Are pregnant women in top professions taking too many personal risks that endanger themselves and their unborn child ? Do we need saving from ourselves?
Dr Sam Decombel is a high-flying professional. A successful entrepreneur with two companies under her belt and a PhD in Genetics. A few months ago, Dr Decombel was invited to speak at a conference about science and entrepreneurship in Brussels. She gladly accepted the invite and knowing that she would be seven months pregnant by that point, requested that she travel by Eurostar. As the date drew closer, she was put in touch with the European Commission who would be paying for her travel. She explained to her new contact that she was seven months pregnant and received this response:
''Our colleagues from the European Commission are not very enthusiastic to take a risk for your health making you travel to Brussels at the late stage of your pregnancy''
She asked them to reconsider their decision with a carefully thought-out response, which they didn't bother to reply to.
She had been bumped because she had a bump. Thankfully Dr Sam wasn't about to take this lying down and she used Social Media to express her anger and frustration, and to demand an official response from the European Commission as to why they would revoke her invite despite her willingness to speak. You can read her response here
The whole incident underscores an ongoing cultural challenge women face in a variety of ways during their child-bearing years. The notion that a woman changes from the point of pregnancy is inherent in our society. Of course women do change during pregnancy, we change physically, the body we once knew changes beyond recognition and sometimes we have to adapt to fluctuating mental states - we are growing a human for god's sake! However, being pregnant does not make us lazy, it does not mean we should stop having any kind of social life, it does not mean we are incapable of doing our jobs and it certainly does not mean that we suddenly lose control of our ability to make our own decisions. The response by the European Commission belies a greater issue, that they believed Dr Decombel was incapable of making a decision about her own welfare. Was it that pregnancy had affected her ability to think rationally? Or do pregnant women need others to tell them when they are pushing themselves too far?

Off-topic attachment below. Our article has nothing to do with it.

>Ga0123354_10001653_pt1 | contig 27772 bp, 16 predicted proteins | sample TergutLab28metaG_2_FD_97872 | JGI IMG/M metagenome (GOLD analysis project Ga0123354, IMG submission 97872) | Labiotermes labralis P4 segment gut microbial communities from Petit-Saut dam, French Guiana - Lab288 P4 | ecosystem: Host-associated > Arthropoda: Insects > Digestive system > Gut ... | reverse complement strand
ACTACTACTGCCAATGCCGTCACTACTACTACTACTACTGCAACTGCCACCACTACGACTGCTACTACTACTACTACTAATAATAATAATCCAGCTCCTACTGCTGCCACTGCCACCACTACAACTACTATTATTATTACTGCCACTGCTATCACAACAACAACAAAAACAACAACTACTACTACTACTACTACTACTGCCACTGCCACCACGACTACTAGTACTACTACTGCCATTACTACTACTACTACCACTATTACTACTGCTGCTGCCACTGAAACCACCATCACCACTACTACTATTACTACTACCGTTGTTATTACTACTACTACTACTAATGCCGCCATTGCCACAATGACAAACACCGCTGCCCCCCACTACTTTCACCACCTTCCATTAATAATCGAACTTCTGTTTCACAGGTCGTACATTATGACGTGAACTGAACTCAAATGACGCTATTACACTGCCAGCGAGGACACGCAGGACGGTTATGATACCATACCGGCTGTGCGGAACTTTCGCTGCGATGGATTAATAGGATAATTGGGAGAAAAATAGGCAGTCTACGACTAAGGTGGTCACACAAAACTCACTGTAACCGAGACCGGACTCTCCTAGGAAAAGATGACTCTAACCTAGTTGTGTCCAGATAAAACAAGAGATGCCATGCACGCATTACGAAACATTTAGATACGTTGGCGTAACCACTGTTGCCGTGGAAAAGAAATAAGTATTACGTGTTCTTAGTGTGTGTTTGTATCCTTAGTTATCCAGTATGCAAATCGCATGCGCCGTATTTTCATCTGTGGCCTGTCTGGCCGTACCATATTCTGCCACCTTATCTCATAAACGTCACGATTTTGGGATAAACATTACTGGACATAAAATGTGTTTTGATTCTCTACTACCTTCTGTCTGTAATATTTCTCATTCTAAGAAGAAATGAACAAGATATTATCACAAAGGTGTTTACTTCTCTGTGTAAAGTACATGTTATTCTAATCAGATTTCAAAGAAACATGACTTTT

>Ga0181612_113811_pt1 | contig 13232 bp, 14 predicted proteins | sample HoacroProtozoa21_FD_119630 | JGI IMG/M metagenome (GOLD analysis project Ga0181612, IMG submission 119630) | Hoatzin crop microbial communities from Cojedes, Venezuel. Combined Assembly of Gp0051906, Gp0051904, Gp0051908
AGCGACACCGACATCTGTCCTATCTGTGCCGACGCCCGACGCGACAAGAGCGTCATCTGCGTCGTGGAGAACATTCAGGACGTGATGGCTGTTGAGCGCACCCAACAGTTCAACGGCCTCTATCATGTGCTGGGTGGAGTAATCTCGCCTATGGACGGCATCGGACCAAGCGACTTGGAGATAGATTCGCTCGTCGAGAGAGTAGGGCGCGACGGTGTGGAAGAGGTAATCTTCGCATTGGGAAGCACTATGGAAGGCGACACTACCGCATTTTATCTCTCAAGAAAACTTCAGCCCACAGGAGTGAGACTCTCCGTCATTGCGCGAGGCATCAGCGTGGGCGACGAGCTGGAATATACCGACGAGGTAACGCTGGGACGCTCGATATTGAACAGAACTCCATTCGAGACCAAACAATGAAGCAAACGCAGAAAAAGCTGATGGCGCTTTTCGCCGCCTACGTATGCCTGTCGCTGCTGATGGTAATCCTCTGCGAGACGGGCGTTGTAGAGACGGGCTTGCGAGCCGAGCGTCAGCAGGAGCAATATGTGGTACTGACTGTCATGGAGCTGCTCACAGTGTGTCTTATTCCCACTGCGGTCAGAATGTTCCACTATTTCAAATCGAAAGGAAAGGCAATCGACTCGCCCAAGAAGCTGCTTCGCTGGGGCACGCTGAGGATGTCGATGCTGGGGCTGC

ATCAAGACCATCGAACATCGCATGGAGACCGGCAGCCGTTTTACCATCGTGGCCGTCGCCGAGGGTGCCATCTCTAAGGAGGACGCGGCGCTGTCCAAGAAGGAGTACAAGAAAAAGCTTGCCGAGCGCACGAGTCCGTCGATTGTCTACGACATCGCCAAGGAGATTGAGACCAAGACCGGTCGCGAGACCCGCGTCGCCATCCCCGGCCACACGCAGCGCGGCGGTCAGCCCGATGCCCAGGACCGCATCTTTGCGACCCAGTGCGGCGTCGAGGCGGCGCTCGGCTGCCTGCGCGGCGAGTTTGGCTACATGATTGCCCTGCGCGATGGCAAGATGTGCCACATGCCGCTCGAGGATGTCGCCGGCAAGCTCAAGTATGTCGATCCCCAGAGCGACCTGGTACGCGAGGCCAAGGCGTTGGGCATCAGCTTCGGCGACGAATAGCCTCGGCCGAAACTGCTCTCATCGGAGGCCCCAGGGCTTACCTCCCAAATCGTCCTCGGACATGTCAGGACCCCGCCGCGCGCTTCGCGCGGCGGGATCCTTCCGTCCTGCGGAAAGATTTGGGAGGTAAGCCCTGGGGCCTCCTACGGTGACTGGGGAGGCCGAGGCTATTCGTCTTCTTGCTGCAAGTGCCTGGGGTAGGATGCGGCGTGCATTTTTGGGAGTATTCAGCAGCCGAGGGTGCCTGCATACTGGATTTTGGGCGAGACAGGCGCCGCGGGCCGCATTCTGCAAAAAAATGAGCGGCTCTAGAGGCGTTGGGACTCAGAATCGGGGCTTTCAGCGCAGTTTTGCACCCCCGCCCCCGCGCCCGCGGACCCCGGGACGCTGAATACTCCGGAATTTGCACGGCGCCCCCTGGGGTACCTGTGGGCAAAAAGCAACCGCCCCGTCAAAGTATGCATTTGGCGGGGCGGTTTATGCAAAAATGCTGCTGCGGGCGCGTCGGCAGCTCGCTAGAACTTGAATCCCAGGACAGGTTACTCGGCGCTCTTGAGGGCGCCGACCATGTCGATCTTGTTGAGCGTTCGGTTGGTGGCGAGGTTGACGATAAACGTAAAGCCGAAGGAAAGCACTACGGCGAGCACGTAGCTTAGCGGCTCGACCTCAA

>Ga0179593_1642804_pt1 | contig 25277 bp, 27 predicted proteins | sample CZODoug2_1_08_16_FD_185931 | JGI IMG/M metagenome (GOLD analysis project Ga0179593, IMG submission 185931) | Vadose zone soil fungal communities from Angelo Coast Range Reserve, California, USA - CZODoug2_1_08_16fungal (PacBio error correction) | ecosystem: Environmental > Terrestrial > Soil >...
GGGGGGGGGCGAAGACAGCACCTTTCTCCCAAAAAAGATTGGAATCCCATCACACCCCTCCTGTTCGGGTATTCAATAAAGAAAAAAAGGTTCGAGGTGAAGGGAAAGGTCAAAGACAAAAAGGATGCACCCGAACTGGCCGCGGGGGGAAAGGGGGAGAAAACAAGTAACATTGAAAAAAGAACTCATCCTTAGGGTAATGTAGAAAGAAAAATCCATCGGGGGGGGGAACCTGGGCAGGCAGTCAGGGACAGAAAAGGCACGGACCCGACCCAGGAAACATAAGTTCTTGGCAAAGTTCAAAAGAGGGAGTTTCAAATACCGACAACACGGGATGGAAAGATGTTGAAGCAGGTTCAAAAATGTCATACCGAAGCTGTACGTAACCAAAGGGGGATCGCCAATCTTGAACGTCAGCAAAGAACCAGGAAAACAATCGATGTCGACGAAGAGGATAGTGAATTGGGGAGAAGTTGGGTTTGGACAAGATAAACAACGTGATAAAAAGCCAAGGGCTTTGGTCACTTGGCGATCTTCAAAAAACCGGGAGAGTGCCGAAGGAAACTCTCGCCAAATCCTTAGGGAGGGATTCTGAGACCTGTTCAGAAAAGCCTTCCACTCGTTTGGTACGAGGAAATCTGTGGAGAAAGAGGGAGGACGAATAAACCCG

I am quite sure no malice was intended. The group of people who decided to revoke her invitation to speak, clearly thought making this journey whilst pregnant was risky. However, by taking that choice out of her hands they have incapacitated her, they have decided that she is incapable of considering what is risky for her and her baby and what isn't. It is particularly unfortunate that the response comes from a man, I am certainly not saying that only a man would react in this way, but having someone tell you what you are capable of whilst pregnant, when they have clearly never been pregnant themselves, is additionally problematic. Would the European Commission have revoked an invitation to speak if they had found out the speaker had a disability? I sincerely hope not.
Thankfully Dr Sam Decombel's story has set twitter on fire over the last few days as others rush to counteract these pregnancy stereotypes via a brilliant new hashtag #7monthsawesome where women are proudly stating what they achieved whilst pregnant. The hashtag is the antithesis to my campaign, Pregnant Then Screwed, a place for women to tell their painful stories of pregnancy and maternity discrimination.
#7monthsawesome is a defiant response from women who are very aware of how systemic pregnancy discrimination really is. A collection of positive stories demonstrating how women are capable of incredible success and accomplishments whilst simultaneously creating new life.
The message is clear - stop making assumptions about pregnant women and do not underestimate us. We may be growing and carrying a new human being, but we are still fully capable of being awesome.Suggest a correction